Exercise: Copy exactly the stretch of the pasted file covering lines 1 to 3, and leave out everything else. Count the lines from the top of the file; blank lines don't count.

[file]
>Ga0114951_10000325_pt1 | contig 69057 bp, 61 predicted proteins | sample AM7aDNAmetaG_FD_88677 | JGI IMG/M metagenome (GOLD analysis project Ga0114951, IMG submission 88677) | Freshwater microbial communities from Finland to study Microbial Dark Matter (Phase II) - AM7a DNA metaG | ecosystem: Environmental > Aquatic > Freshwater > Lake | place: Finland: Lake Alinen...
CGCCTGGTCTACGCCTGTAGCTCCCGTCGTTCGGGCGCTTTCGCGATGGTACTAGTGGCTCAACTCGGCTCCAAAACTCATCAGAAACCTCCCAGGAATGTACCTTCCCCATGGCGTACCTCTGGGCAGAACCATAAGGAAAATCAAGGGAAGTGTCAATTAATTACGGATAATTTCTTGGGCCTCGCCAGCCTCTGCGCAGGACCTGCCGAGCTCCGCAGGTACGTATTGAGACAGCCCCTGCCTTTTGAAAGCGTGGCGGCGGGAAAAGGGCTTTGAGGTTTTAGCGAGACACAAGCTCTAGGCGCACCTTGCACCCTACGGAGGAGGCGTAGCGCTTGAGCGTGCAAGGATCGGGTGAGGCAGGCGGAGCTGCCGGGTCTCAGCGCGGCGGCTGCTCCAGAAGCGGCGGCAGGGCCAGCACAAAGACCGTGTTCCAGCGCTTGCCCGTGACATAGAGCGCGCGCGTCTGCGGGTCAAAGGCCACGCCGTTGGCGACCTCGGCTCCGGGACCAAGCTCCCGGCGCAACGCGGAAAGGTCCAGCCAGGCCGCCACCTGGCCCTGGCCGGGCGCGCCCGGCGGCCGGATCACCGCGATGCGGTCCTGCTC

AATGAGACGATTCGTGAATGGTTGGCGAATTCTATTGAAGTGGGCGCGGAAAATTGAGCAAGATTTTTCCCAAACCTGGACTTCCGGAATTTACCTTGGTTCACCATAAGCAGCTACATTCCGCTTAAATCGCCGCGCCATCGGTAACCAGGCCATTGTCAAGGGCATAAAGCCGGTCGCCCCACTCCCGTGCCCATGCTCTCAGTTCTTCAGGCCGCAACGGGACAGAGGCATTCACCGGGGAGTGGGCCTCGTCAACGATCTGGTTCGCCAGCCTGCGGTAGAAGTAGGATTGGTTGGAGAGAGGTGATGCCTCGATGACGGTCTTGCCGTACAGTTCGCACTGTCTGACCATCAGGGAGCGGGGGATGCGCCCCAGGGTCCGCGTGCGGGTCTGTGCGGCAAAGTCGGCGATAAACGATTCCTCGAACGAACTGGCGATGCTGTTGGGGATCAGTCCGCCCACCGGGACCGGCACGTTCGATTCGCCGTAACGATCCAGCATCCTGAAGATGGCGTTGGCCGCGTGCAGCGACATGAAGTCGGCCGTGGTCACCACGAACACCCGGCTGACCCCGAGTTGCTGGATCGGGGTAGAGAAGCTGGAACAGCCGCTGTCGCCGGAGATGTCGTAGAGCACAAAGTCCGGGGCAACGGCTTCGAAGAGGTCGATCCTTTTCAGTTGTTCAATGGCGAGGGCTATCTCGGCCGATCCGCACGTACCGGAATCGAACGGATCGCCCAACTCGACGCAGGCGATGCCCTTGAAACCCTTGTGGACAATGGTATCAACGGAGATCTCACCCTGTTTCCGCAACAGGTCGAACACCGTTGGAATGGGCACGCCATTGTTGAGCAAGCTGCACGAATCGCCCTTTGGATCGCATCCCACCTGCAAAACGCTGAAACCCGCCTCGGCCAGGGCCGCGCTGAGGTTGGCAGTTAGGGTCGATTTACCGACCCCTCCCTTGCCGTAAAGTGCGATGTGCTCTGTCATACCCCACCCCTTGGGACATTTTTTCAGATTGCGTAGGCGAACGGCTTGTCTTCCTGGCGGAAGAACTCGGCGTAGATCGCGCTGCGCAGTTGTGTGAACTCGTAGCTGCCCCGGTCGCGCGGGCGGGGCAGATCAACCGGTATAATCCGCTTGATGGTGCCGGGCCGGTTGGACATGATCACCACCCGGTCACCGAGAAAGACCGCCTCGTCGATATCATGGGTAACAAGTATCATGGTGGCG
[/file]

>Ga0114951_10000325_pt1 | contig 69057 bp, 61 predicted proteins | sample AM7aDNAmetaG_FD_88677 | JGI IMG/M metagenome (GOLD analysis project Ga0114951, IMG submission 88677) | Freshwater microbial communities from Finland to study Microbial Dark Matter (Phase II) - AM7a DNA metaG | ecosystem: Environmental > Aquatic > Freshwater > Lake | place: Finland: Lake Alinen...
CGCCTGGTCTACGCCTGTAGCTCCCGTCGTTCGGGCGCTTTCGCGATGGTACTAGTGGCTCAACTCGGCTCCAAAACTCATCAGAAACCTCCCAGGAATGTACCTTCCCCATGGCGTACCTCTGGGCAGAACCATAAGGAAAATCAAGGGAAGTGTCAATTAATTACGGATAATTTCTTGGGCCTCGCCAGCCTCTGCGCAGGACCTGCCGAGCTCCGCAGGTACGTATTGAGACAGCCCCTGCCTTTTGAAAGCGTGGCGGCGGGAAAAGGGCTTTGAGGTTTTAGCGAGACACAAGCTCTAGGCGCACCTTGCACCCTACGGAGGAGGCGTAGCGCTTGAGCGTGCAAGGATCGGGTGAGGCAGGCGGAGCTGCCGGGTCTCAGCGCGGCGGCTGCTCCAGAAGCGGCGGCAGGGCCAGCACAAAGACCGTGTTCCAGCGCTTGCCCGTGACATAGAGCGCGCGCGTCTGCGGGTCAAAGGCCACGCCGTTGGCGACCTCGGCTCCGGGACCAAGCTCCCGGCGCAACGCGGAAAGGTCCAGCCAGGCCGCCACCTGGCCCTGGCCGGGCGCGCCCGGCGGCCGGATCACCGCGATGCGGTCCTGCTC

AATGAGACGATTCGTGAATGGTTGGCGAATTCTATTGAAGTGGGCGCGGAAAATTGAGCAAGATTTTTCCCAAACCTGGACTTCCGGAATTTACCTTGGTTCACCATAAGCAGCTACATTCCGCTTAAATCGCCGCGCCATCGGTAACCAGGCCATTGTCAAGGGCATAAAGCCGGTCGCCCCACTCCCGTGCCCATGCTCTCAGTTCTTCAGGCCGCAACGGGACAGAGGCATTCACCGGGGAGTGGGCCTCGTCAACGATCTGGTTCGCCAGCCTGCGGTAGAAGTAGGATTGGTTGGAGAGAGGTGATGCCTCGATGACGGTCTTGCCGTACAGTTCGCACTGTCTGACCATCAGGGAGCGGGGGATGCGCCCCAGGGTCCGCGTGCGGGTCTGTGCGGCAAAGTCGGCGATAAACGATTCCTCGAACGAACTGGCGATGCTGTTGGGGATCAGTCCGCCCACCGGGACCGGCACGTTCGATTCGCCGTAACGATCCAGCATCCTGAAGATGGCGTTGGCCGCGTGCAGCGACATGAAGTCGGCCGTGGTCACCACGAACACCCGGCTGACCCCGAGTTGCTGGATCGGGGTAGAGAAGCTGGAACAGCCGCTGTCGCCGGAGATGTCGTAGAGCACAAAGTCCGGGGCAACGGCTTCGAAGAGGTCGATCCTTTTCAGTTGTTCAATGGCGAGGGCTATCTCGGCCGATCCGCACGTACCGGAATCGAACGGATCGCCCAACTCGACGCAGGCGATGCCCTTGAAACCCTTGTGGACAATGGTATCAACGGAGATCTCACCCTGTTTCCGCAACAGGTCGAACACCGTTGGAATGGGCACGCCATTGTTGAGCAAGCTGCACGAATCGCCCTTTGGATCGCATCCCACCTGCAAAACGCTGAAACCCGCCTCGGCCAGGGCCGCGCTGAGGTTGGCAGTTAGGGTCGATTTACCGACCCCTCCCTTGCCGTAAAGTGCGATGTGCTCTGTCATACCCCACCCCTTGGGACATTTTTTCAGATTGCGTAGGCGAACGGCTTGTCTTCCTGGCGGAAGAACTCGGCGTAGATCGCGCTGCGCAGTTGTGTGAACTCGTAGCTGCCCCGGTCGCGCGGGCGGGGCAGATCAACCGGTATAATCCGCTTGATGGTGCCGGGCCGGTTGGACATGATCACCACCCGGTCACCGAGAAAGACCGCCTCGTCGATATCATGGGTAACAAGTATCATGGTGGCG